Chophouse / Surfdog

There is a fine line between exploring your musical boundaries and just making plain boring music, and Metallica haven’t been too steady on their feet lately in that regard. Bassist Jason Newsted jumped ship in time to concentrate full-time on Echobrain, a group of people he’s been playing with for laughs for a few years already, retaining his credibility in the process. Albums made by major bands’ former bassists don’t necessarily imply essential listening, as Bill Wyman demonstrates on a regular basis, and while Echobrain leave a bit to be desired, it’s a nice surprise to discover that this album is, in fact, a remarkably well-rounded one.

Drawing heavily on modern rock acts ranging from Soundgarden to Foo Fighters, Newsted and his oh-so-young bandmates kick off with the magnificent power-pop rush of “Colder World,” and barely stop for breath throughout the run of the album. Their sound is surprisingly layered and complex, but there’s no denying the immediacy and hook-ridden nature of the songs. The band could possibly do with a second rhythm guitar to beef up the tracks from time to time, they sporadically sound a bit thin. But other than that, the band’s playing is as rock-solid and tight as one could possibly hope for — although their major forte isn’t, or shouldn’t be, their playing, what with tunes like these.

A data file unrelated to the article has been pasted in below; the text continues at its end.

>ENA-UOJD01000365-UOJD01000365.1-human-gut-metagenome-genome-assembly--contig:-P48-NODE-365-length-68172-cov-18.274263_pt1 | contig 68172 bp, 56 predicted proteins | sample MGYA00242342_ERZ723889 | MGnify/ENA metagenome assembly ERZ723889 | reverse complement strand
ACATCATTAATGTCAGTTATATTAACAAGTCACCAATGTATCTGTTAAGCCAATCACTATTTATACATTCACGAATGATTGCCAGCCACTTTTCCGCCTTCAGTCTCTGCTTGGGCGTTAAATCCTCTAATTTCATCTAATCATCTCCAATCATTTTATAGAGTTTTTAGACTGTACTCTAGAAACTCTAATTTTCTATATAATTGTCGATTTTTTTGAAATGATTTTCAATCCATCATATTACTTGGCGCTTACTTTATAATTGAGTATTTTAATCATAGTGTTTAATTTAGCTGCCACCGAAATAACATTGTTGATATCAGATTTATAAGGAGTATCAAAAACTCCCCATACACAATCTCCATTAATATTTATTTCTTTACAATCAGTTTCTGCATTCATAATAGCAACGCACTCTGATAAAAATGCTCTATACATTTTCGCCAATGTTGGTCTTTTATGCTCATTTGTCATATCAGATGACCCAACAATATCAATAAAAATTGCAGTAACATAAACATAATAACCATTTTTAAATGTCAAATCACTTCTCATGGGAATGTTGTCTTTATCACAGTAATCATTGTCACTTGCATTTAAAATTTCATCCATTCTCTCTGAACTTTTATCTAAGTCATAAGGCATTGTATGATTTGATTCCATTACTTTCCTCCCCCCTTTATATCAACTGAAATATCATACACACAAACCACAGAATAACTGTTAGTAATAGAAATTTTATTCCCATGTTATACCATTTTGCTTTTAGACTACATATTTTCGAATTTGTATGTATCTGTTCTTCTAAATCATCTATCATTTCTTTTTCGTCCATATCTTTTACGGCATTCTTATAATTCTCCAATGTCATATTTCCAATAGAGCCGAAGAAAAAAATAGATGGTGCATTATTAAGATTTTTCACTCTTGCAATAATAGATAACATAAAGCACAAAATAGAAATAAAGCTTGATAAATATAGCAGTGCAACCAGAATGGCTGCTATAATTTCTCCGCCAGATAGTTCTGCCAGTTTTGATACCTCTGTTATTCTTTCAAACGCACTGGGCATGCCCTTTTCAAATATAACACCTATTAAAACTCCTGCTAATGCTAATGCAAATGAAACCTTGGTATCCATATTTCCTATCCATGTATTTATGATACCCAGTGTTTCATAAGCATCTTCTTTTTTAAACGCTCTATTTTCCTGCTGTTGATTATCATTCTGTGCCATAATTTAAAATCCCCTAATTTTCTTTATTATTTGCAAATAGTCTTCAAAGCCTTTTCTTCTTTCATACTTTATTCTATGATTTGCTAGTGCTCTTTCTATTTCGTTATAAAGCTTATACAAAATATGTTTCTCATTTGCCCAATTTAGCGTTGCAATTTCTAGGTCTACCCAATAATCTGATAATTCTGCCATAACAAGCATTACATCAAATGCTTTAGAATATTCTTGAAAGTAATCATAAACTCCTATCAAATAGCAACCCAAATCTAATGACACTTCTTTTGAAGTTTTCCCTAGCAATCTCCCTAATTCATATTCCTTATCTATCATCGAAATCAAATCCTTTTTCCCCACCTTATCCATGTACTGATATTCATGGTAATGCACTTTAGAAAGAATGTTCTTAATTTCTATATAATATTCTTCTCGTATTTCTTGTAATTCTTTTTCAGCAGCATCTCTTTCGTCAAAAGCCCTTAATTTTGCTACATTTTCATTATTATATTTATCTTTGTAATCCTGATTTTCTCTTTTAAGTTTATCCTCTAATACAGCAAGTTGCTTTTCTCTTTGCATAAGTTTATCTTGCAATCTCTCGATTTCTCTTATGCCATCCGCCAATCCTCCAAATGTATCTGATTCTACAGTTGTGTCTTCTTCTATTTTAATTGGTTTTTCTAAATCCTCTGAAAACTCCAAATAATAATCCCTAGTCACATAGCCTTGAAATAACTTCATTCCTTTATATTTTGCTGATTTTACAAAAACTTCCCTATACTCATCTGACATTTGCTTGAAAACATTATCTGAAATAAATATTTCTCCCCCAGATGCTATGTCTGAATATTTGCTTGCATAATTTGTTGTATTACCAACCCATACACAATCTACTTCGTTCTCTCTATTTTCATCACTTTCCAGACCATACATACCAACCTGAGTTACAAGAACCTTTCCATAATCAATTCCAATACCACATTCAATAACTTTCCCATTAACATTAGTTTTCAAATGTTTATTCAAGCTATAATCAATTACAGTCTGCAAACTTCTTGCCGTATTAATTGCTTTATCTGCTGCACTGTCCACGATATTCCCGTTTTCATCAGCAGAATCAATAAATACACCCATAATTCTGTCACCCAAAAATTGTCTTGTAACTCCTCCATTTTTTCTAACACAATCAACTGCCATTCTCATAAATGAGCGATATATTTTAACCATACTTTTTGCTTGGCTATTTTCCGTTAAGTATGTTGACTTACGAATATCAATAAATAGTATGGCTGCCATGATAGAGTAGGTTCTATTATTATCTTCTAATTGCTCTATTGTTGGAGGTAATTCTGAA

Ironically, it is only when the two star guest musicians pop up that things slow down a bit. Both former Faith No More guitarist Jim Martin and Metallica’s Kirk Hammett deliver boring, standard metal blues-y guitar solos and are allowed far too much space considering the quality of their contributions. Proof, if nothing else, that while Echobrain aren’t necessarily going platinum and beyond, at least they don’t have to rely on other people to achieve artistic success.

Chophouse Records:

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